In daily use, I’ve been using the bottom front pocket for items which don’t logically belong in other pockets: energy bars, a small aspirin/med bottle, lip balm, nail clipper, small notebook, in-ear headphones, and the like. In this shot, I put my 3-1-1 liquids bag in the pocket in order to illustrate its capacity:
A view of the back of the bag; the shoulder straps are comfortable, particularly when the sternum strap is utilized:
Typical of packs in this price/quality range, the back panel features closed cell foam for comfort. I should note that the sternum strap and waist belt are easily detached, should you prefer to not use them. A nice touch: when they’re removed, there’s no trace of hardware; you’d never suspect that anything had been removed from the bag.
Finally, the bag’s main compartment, which opens with a pair of the #8 YKK splashproof zippers which are used throughout the bag:
As you can see on the right side of this image, this compartment features an open-top pocket that holds a book, a netbook, or as shown here, a Bihn Vertical Cache which holds my iPad. Note that the Gen 1 iPad fits in this Cache nicely, but when the iPad is in its case, it’s a very snug fit. I assume that the Gen 2 iPad with Smart Cover will fit more easily. Also in the photo above are a thick paperback book (partly obscured) and a Mountain Hardwear shell. This compartment easily accommodates file folders, 8½ x 11 tablets and spiral bound notebooks; my Asus netbook fits nicely, even in its neoprene sleeve.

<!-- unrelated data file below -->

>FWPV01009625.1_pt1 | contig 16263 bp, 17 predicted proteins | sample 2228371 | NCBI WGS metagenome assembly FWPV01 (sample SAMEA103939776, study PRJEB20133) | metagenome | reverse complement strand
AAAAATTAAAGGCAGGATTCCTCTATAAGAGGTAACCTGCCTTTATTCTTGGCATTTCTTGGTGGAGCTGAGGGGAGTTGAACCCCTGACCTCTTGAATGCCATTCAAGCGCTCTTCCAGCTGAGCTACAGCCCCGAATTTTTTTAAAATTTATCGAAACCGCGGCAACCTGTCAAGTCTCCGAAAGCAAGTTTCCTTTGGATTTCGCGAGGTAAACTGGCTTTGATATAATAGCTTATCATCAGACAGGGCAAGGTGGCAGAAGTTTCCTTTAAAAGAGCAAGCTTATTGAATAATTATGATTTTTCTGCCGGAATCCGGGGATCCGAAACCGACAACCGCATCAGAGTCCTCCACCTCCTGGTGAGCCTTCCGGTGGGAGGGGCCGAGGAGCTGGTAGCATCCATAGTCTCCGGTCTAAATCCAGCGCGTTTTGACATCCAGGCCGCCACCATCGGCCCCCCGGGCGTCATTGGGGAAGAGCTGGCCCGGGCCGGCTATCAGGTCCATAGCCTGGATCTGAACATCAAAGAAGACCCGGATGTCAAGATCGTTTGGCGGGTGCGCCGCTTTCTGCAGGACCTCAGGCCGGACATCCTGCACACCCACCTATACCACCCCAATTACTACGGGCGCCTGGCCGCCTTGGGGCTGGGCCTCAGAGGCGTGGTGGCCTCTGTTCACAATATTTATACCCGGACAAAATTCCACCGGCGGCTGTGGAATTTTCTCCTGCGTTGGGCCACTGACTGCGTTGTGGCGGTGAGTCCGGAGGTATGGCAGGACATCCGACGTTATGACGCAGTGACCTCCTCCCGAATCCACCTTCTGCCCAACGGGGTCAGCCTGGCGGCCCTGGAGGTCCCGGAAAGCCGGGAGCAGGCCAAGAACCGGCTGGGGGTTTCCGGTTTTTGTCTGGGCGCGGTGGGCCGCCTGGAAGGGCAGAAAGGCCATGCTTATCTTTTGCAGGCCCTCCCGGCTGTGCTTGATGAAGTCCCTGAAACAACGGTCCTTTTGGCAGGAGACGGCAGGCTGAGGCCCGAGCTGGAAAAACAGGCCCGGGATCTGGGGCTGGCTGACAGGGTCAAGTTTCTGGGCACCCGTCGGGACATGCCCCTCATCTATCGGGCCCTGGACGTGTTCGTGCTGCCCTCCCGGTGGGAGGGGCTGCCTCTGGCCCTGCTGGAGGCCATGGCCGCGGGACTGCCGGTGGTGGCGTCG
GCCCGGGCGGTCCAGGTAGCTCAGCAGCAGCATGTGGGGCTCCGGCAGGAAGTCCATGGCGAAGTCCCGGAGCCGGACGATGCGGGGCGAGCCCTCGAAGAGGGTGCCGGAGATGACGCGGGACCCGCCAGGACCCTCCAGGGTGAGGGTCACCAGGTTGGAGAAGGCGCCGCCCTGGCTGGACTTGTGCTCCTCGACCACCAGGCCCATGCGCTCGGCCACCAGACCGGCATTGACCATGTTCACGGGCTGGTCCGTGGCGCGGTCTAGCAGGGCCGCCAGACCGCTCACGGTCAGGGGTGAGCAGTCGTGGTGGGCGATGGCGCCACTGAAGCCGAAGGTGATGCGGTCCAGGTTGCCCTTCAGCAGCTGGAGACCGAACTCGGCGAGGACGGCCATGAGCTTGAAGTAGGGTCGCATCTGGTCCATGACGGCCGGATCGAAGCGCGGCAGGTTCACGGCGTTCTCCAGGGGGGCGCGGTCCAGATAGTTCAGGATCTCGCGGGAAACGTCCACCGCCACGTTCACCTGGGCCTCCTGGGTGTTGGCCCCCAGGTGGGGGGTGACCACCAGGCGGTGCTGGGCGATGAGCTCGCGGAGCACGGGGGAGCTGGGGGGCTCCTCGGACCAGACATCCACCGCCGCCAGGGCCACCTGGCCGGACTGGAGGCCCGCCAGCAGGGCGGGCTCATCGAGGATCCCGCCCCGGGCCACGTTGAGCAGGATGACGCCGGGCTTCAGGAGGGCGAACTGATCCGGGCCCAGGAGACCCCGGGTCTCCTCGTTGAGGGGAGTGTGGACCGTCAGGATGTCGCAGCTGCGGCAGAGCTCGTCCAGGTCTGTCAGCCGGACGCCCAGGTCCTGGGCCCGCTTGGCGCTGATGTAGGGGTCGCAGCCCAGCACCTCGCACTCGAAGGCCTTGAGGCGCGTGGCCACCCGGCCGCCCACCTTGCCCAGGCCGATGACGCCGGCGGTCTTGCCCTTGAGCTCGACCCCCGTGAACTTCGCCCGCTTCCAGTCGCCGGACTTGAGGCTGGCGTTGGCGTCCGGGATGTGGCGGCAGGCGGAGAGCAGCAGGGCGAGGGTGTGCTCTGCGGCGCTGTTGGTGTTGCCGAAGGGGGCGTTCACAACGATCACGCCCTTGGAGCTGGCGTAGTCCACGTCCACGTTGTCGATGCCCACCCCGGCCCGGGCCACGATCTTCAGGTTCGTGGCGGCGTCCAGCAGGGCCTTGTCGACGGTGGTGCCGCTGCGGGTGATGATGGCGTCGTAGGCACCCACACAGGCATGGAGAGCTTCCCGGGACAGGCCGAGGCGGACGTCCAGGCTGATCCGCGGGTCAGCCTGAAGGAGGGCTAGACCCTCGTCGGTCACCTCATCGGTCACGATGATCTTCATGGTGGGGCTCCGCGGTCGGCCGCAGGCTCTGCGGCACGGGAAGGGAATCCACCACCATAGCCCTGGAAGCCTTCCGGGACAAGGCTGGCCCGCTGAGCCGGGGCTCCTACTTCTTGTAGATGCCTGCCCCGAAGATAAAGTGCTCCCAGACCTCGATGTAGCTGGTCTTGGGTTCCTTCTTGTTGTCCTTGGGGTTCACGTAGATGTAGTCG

Which brings me to a comparison which ought to help frame how large the Synapse is. Here it is alongside my full sized, generic backpack:
The Synapse is about 65-70% as large as the pack on the left. If you’re a woman, smaller in stature, or just don’t desire to adopt the “everything I own is in this pack on my back” look while out and about in the city, airport, or hiking trails, the Synapse ought to fit the bill. Here’s an illustration which captures the bag’s basic dimensions:
A few detail shots…
I don’t know who is in charge of Quality Control at the Bihn shop (although I suspect every employee has a hand in it) but it’s virtually impossible to find flaws in any Tom Bihn bag: the stitching, and every seam, for example, is perfect.
High quality polymer hardware is used throughout; below, the removable sternum strap. Note the reinforced stitching on the strap loop (to the immediate left of the TB logo tag) —
The splashproof zippers (equipped with ‘quiet’ cord pulls, below) really work. I’ve been caught in rainstorms a couple of times with Bihn bags, and the contents stayed dry!
If you need a full size backpack capable of carrying a full size laptop, cross the Synapse off your list. But if you’re looking for a smart looking smaller pack that’s capable of carrying a surprising amount of gear including an iPad or netbook, definitely check it out. I recently used the Synapse as my “seatside” bag on several flights, and it held everything I needed, including an iPad, book, magazines, padfolio, digital camera, ear buds, snacks, — well, the list goes on and on. At a trade show, I slung it over one shoulder so I could quickly grab my S90 when needed.
As with everything, there’s a price to be paid for all this goodness. The Synapse is $120, and is worth every cent in my estimation. It’s a bag I’d be proud to use almost anywhere.
Covered by the Tom Bihn Lifetime Warranty; see the Synapse here: Tom Bihn Synapse Backpack
The Fine Print: I have no connection with Tom Bihn, but I was provided a sample bag to assist in the writing of this review